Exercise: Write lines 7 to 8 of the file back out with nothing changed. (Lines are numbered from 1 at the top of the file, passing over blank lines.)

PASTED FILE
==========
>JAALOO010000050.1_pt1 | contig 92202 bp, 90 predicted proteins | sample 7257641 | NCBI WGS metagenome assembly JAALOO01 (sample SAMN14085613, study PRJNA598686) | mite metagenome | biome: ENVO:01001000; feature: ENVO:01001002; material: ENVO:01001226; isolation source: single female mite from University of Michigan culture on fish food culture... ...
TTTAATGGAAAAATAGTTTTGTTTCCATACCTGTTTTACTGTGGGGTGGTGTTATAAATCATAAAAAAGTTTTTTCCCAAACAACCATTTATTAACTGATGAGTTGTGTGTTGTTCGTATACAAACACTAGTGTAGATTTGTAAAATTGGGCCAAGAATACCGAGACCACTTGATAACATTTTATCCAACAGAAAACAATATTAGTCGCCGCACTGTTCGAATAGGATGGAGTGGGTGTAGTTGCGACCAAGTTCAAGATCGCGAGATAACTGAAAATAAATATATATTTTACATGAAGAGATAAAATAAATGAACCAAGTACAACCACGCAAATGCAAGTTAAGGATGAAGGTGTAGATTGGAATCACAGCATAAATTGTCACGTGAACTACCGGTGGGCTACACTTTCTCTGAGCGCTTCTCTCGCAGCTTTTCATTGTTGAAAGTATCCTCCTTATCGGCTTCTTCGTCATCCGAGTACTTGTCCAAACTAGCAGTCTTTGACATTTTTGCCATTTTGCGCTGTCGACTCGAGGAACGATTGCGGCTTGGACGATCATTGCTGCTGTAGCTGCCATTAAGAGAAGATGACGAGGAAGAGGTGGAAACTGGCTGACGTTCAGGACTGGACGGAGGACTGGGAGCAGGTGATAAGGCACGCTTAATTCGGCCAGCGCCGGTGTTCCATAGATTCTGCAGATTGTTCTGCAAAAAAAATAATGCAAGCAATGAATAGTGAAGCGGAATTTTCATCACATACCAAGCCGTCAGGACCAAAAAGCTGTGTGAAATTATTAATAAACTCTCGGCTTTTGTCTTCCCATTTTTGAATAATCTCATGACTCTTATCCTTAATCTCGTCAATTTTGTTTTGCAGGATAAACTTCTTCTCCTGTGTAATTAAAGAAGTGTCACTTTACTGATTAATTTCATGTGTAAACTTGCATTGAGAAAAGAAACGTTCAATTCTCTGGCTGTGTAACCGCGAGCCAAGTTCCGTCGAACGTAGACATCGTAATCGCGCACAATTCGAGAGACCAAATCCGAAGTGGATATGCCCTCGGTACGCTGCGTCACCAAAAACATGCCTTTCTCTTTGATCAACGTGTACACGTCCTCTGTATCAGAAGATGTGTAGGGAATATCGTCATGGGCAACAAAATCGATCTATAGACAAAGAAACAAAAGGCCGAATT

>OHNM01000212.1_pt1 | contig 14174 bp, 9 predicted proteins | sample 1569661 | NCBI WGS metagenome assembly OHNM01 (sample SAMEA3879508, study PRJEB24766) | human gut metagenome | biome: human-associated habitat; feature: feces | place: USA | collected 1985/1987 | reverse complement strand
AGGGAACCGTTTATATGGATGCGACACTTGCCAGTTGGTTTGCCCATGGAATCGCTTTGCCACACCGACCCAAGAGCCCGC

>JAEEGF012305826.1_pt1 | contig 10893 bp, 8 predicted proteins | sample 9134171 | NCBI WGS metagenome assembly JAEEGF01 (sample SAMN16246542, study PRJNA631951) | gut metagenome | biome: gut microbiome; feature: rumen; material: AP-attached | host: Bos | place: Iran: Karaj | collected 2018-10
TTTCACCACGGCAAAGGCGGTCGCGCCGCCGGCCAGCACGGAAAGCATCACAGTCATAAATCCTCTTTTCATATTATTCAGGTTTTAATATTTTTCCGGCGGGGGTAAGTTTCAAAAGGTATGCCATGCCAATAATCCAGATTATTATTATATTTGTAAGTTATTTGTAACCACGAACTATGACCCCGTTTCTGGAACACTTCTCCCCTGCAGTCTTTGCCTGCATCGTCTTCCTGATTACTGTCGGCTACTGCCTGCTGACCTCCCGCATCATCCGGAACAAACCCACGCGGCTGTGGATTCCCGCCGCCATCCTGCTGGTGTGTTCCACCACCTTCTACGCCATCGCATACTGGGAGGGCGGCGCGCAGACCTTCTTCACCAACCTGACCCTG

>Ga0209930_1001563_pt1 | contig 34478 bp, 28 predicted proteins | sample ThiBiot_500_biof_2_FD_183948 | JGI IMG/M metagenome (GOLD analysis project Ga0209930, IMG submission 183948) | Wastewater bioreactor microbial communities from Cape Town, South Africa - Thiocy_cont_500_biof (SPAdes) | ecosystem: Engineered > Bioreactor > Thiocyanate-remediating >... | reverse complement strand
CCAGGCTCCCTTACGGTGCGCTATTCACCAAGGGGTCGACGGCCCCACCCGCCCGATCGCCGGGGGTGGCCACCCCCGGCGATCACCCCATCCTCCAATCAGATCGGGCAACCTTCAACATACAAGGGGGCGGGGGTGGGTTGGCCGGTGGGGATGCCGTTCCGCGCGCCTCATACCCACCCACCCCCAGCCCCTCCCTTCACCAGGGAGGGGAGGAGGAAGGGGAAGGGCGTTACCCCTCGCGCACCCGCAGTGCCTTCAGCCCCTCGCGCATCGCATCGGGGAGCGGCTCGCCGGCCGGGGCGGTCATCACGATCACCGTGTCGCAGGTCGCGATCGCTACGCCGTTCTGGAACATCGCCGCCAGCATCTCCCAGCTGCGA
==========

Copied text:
>Ga0209930_1001563_pt1 | contig 34478 bp, 28 predicted proteins | sample ThiBiot_500_biof_2_FD_183948 | JGI IMG/M metagenome (GOLD analysis project Ga0209930, IMG submission 183948) | Wastewater bioreactor microbial communities from Cape Town, South Africa - Thiocy_cont_500_biof (SPAdes) | ecosystem: Engineered > Bioreactor > Thiocyanate-remediating >... | reverse complement strand
CCAGGCTCCCTTACGGTGCGCTATTCACCAAGGGGTCGACGGCCCCACCCGCCCGATCGCCGGGGGTGGCCACCCCCGGCGATCACCCCATCCTCCAATCAGATCGGGCAACCTTCAACATACAAGGGGGCGGGGGTGGGTTGGCCGGTGGGGATGCCGTTCCGCGCGCCTCATACCCACCCACCCCCAGCCCCTCCCTTCACCAGGGAGGGGAGGAGGAAGGGGAAGGGCGTTACCCCTCGCGCACCCGCAGTGCCTTCAGCCCCTCGCGCATCGCATCGGGGAGCGGCTCGCCGGCCGGGGCGGTCATCACGATCACCGTGTCGCAGGTCGCGATCGCTACGCCGTTCTGGAACATCGCCGCCAGCATCTCCCAGCTGCGA